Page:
Trusted Computing Group releases Trusted Platform Module 1.2 security chip software specs

“The Trusted Computing Group (TCG) has released software specifications that enable developers to create applications that use the Trusted Platform Module 1.2 (TPM) 1.2 security chip,” Tom Sanders reports for “The TPM is an open industry standard that can be used to securely store and encrypt information… Microsoft relies on the chip for the Bitblocker feature in its forthcoming Windows Vista operating system. The technology will prevent data loss if a laptop computer is stolen by encrypting the contents of the hard drive. Apple is also believed to use the chip in its new Intel powered iMacs and MacBook Pro systems to prevent users from running its OS X operating system on non-Apple hardware. A spokesperson for the computer maker declined to comment on the use of the chip in its systems.”

“The new Trusted Computing Group Software Stack Specification enables applications that use new features that were added in version 1.2 of the security chip,” Sanders reports. “The new version among things supports anonymous attestations, a feature where the security chip will vow for the user’s identity without disclosing any information… Other new features include support for external storage devices, allowing the chip to turn a USB memory key into a security key or to encrypt data on external storage devices. Analyst firm Endpoint Technologies projects that this year 50 million systems will ship with a TPM.”

Full article here.

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Related MacDailyNews article:
Apple could use Trusted Platform Module chip to keep Mac OS X off non-Macs – June 14, 2005


  1. Something that comes to mind is Homeland Security, NSA and domestic surveillance, and I’m not sure what the nexus is (possibly because of my own internal encryption?). What are the implications as far as retrieving information from a laptop confiscated from a suspected terrorist when this kind of hardware-based security is implemented? In certain cases, I’d like to think that any type of encryption isn’t totally impenetrable, but then again, I have nothing to hide….

    MW: Others, as in… others are listening!

    Who was that?

  2. Read the truth about “trusted computing”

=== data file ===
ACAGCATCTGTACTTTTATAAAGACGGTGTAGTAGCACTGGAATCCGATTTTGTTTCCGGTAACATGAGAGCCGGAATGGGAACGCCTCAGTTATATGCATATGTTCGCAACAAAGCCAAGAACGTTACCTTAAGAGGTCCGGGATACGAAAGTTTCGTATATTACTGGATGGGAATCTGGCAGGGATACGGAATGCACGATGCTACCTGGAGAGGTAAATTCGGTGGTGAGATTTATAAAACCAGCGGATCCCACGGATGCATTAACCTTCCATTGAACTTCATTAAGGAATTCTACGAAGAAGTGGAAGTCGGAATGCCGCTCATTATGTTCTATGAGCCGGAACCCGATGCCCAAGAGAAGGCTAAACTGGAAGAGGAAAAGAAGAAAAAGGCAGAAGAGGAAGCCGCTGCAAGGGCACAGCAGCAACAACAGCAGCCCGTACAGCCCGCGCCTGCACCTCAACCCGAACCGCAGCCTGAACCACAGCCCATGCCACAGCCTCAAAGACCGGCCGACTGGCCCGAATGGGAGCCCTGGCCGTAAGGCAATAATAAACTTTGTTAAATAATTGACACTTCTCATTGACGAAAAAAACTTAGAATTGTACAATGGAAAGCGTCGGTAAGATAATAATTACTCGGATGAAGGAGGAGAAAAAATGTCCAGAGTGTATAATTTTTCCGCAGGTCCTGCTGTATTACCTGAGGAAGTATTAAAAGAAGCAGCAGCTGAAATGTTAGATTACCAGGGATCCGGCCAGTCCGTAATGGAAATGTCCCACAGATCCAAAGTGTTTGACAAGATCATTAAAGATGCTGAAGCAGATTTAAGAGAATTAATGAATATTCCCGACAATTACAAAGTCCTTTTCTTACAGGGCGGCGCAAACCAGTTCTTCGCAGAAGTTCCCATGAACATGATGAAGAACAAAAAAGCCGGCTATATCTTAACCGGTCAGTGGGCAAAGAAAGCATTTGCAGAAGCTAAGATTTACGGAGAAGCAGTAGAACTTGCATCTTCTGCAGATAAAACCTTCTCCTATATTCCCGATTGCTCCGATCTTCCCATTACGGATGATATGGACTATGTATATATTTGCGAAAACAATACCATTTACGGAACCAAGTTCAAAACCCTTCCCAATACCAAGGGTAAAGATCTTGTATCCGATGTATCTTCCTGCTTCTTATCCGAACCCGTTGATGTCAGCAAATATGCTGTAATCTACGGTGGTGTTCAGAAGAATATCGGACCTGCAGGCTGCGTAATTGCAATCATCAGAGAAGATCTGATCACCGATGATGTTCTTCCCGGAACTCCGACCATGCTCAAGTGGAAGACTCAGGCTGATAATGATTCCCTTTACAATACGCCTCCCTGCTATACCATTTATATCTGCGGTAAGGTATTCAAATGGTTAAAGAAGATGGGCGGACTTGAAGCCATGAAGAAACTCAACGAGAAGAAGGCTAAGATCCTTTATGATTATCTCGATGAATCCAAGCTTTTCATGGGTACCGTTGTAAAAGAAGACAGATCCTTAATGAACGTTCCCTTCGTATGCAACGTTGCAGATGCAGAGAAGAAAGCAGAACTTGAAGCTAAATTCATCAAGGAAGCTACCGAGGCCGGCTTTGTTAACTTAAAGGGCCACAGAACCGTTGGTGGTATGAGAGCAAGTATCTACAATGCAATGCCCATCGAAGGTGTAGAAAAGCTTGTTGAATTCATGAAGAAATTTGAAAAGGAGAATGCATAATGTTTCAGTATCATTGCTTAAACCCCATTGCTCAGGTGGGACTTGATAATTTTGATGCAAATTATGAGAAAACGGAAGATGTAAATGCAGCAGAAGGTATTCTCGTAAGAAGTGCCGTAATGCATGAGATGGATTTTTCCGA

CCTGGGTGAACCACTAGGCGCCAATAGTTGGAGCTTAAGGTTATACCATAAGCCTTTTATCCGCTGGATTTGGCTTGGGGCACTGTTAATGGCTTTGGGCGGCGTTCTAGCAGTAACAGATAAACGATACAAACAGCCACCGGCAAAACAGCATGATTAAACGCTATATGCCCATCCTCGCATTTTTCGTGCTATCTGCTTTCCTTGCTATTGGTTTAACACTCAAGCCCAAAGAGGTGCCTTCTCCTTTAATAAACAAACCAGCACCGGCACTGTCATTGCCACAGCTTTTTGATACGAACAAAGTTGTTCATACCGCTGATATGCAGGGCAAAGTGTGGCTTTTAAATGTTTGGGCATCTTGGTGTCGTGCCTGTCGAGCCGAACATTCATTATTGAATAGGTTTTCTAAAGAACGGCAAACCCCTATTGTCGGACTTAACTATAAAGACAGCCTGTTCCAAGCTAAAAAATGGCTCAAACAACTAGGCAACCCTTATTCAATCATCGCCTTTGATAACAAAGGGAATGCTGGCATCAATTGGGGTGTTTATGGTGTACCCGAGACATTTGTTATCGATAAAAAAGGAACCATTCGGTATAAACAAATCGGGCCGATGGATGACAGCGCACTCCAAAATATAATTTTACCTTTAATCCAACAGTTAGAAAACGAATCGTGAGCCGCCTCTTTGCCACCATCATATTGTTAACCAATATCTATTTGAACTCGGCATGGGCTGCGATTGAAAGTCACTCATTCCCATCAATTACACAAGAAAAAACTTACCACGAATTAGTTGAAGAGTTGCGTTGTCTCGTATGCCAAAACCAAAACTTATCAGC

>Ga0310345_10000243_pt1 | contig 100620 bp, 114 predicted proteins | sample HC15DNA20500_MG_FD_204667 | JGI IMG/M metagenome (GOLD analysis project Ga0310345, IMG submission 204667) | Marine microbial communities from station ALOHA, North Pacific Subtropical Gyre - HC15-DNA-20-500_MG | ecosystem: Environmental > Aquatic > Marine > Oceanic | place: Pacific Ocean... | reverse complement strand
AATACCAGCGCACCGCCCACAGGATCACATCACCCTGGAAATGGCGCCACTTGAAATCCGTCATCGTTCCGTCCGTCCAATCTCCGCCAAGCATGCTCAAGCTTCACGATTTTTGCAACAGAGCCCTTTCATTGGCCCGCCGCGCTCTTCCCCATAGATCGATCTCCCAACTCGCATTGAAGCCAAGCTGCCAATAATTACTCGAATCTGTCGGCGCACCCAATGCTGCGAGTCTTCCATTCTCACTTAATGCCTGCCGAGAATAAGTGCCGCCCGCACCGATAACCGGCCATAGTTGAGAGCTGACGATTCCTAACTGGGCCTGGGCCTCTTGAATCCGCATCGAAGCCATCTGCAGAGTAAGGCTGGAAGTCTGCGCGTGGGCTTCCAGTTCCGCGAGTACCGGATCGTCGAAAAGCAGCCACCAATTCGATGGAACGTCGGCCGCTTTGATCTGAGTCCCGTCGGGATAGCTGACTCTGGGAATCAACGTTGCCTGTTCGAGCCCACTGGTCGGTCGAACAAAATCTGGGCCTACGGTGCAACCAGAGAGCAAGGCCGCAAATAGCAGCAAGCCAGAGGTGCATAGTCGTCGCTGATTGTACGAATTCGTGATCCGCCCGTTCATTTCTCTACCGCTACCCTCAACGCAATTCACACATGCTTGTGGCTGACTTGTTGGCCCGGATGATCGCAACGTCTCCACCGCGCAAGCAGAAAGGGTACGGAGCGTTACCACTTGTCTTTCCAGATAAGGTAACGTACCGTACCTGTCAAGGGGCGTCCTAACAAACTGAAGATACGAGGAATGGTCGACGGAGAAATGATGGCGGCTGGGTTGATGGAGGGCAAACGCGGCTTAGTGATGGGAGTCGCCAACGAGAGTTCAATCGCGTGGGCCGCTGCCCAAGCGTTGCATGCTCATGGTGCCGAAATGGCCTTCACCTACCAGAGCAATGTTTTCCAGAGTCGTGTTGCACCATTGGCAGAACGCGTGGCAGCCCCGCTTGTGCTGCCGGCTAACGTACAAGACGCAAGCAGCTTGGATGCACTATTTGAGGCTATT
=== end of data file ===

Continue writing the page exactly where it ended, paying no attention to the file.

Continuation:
It’s going to lock down our computers, music, software, you name it.

    Combined with EFI

    EFI also allows the operating system to run in a sandbox mode, where networking and memory management issues are delegated to the firmware instead of the OS. Attempts by the OS to access the hardware are converted to calls to the EFI drivers. The EFI is also used to select and load the operating system, removing the need for a boot loader. EFI is one of the pieces of the framework necessary to implement Trusted Computing.

    Is another of the evil Intel’s creation.

    Oh yes kiddies, Mactels are no longer under our control.

    The last, best and most powerful “Free” Mac is a Quad.

    Get one now, as the future is going to be very restricitve.

    Oh!, has the company Intel popped up in all my links by accident?

    Does one really think now that Apple switched because they couldn’t get a cool G5 processor?

    Maybe IBM didn’t bother with a cool G5 processor because they knew Apple had to switch to Intel processors because of all the EFI, DRM HDCP and Trusted Computing coming down the pipe.

    Steve sold us out to the content creators.

    Get a Quad if you want to play for the next 7 years. Best we can do.

  3. Since_llci, you have a classic case of paranoia, very common to US types. Dare I say, unblinking, doey eyed, propaganda fodder.

    Wasn’t the guy who invented PGP put in jail because he would tell your security services how to crack the encryption?

    Freedom would rock if you or anybody had it.

    Boy am I grumpy today.

  4. Since_llci, correction, I meant to say that the guy who invented PGP was put in jail because he wouldn’t tell the security services how to unencyrpt PGP.

    Gee Whizz, I though you US types held Milton Friedman as the ideal in economics. Don’t you know Government is BAD, especially one that spies on it’s own people. Government’s job is to get the F$?CK out of peoples lives and be as small as possible. Currently, in the UK, we have BIG BIG Government so I’m feeling nauseous!

  5. AWidgetHeHasNot

    Put these in your Google-Earth (40º 41′ 20″N 74º 00′ 02″W), try sitting on the roof and watching the Twin Towers fall to the ground. Paranoid? That was no delusion my friend, neither was the stench that followed for over a month, nor is the continued and vowed threat. Give me a chuckle and tell me you might think Theo Van Gogh was paranoid too? I hate bringing politics into the MDN fray, but I suppose I opened the door. I certainly don’t condone spying on civilians, but if an Al-Qaeda operative’s computer is found in Bajaur, Pakistan (or anywhere else for that matter), I’d like to know someone can dig through the contents. That was (and is) my point.

    MW:city, as in bullseye

  6. Since_IIci, fair point. It’s just that I see the long view, and it’s also a fair point that Terrorim is the new McCarthyism, which you must realise. Anyway, like you say, enough politics on MDN for today. I see your intelligence, so I will not say anymore regarding this matter. I’m sure you’re fully aware of the troubles in the UK of late and the past 30 years.

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